Dr. Falchuk explains the different symptoms that diverticulitis will cause a patient, including location of abdominal pain, signs of infection, and treatment options.
Kenneth Falchuk, MD: Abdominal pain is a broad subject, but if someone is concerned about a specific disease such as diverticulitis, the pain usually is acute. More often than not it is a pain centered to the lower abdomen, more commonly or not, the left side of the abdomen. We call it the left lower abdominal quadrant. That is an area where most of diverticula usually occur.
It is an area where the bowel is somewhat narrow and a little curved and when diverticulitis occurs, develops, that means inflammation within the diverticula, and the pain will be or can be quite severe and can also be mild. Patients may develop a change in the bowel pattern, they may become constipated, and they cannot eliminate the stools as well they may even feel bloated. Sometimes the pain is quite intense when the patient is doubled over.
Sometimes the patient can have a fever with chills, a sign of an infection. What diverticulitis really is, the definition, is perforation that means a little hole that could be small, does not have to be large, in one of the diverticula or in several diverticula. So in the space, the area of the colon where these are located, things become narrow, swollen, we call it edema. Pus can collect and that is called abscess and therefore patients can be quite ill, they need to be seen promptly.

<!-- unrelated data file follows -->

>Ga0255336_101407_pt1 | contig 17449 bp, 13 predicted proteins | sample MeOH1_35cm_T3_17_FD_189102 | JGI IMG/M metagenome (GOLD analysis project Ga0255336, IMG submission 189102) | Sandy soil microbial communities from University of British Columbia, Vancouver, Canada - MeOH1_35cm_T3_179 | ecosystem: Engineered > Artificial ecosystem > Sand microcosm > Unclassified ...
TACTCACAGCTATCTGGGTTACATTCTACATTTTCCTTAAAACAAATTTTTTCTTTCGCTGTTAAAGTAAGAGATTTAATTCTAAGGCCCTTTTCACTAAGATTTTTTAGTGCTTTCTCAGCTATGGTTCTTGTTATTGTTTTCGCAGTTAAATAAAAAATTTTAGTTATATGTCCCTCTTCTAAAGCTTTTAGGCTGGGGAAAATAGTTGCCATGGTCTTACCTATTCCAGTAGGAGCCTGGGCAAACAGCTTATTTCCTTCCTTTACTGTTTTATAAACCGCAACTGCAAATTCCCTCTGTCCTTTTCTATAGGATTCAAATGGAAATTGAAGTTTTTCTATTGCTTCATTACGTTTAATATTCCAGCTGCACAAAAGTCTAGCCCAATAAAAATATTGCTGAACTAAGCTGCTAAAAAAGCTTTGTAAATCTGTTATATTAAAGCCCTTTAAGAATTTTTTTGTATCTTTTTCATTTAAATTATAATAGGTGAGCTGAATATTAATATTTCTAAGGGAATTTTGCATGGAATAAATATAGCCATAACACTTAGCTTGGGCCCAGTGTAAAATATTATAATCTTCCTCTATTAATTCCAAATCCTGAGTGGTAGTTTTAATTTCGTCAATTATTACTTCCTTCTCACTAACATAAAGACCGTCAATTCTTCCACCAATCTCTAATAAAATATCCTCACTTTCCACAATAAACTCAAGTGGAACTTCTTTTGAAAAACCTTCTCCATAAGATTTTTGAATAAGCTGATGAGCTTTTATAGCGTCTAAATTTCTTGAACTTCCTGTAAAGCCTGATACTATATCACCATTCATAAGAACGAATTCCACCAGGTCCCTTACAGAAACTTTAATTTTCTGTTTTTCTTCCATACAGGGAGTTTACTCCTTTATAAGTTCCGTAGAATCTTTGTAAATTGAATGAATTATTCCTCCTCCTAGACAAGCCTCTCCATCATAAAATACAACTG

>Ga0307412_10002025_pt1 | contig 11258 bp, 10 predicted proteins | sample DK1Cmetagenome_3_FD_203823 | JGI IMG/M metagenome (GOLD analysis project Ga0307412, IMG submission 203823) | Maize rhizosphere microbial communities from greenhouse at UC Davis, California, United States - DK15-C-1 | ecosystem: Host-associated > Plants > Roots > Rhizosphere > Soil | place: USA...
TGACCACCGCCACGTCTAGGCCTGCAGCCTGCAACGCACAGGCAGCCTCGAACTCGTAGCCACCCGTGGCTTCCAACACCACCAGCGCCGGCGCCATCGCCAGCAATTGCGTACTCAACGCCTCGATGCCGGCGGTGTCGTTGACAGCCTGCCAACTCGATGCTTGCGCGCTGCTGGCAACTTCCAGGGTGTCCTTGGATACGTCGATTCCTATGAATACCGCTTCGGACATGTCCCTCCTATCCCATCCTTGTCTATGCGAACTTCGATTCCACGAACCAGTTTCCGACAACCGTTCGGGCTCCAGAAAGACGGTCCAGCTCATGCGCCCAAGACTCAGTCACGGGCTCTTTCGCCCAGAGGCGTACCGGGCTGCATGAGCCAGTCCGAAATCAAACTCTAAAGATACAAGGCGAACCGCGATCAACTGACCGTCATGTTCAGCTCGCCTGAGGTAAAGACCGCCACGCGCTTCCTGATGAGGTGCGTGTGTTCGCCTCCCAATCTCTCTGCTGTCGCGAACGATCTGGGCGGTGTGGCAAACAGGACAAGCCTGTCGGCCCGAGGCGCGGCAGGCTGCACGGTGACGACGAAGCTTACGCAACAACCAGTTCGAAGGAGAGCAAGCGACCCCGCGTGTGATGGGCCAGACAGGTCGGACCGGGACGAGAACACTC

Many cases of diverticulitis tend to be mild, mild in the sense that patient can be seen by a physician as an outpatient, evaluated, diagnosis established and be treated with antibiotics. The specific way to make the diagnosis is not only the clinical presentation. The clinical finding is the need to do an x-ray, a CT scan with contrast of the abdomen focussing in the area where the pain is present.
Now that does not mean that you cannot have diverticulitis in other segments of the colon. It could be at the right side, it could be at the mid-portion of the transverse colon.
As I said previously, the left side of the colon, the sigmoid colon, is the predominant site where diverticulitis develops. Abdominal pain is a broad symptom. It is caused by many conditions so it is important for the physician to know how to proceed and differentiate, what we call established differential diagnosis or in another conditions, it could be a catastrophe of something is leaking into the abdomen. There could be another abscess. There could be a perforated appendix and so and so, that is why prompt evaluation, proper x-ray studies and laboratory studies as well and then proceed with a treatment and followup.
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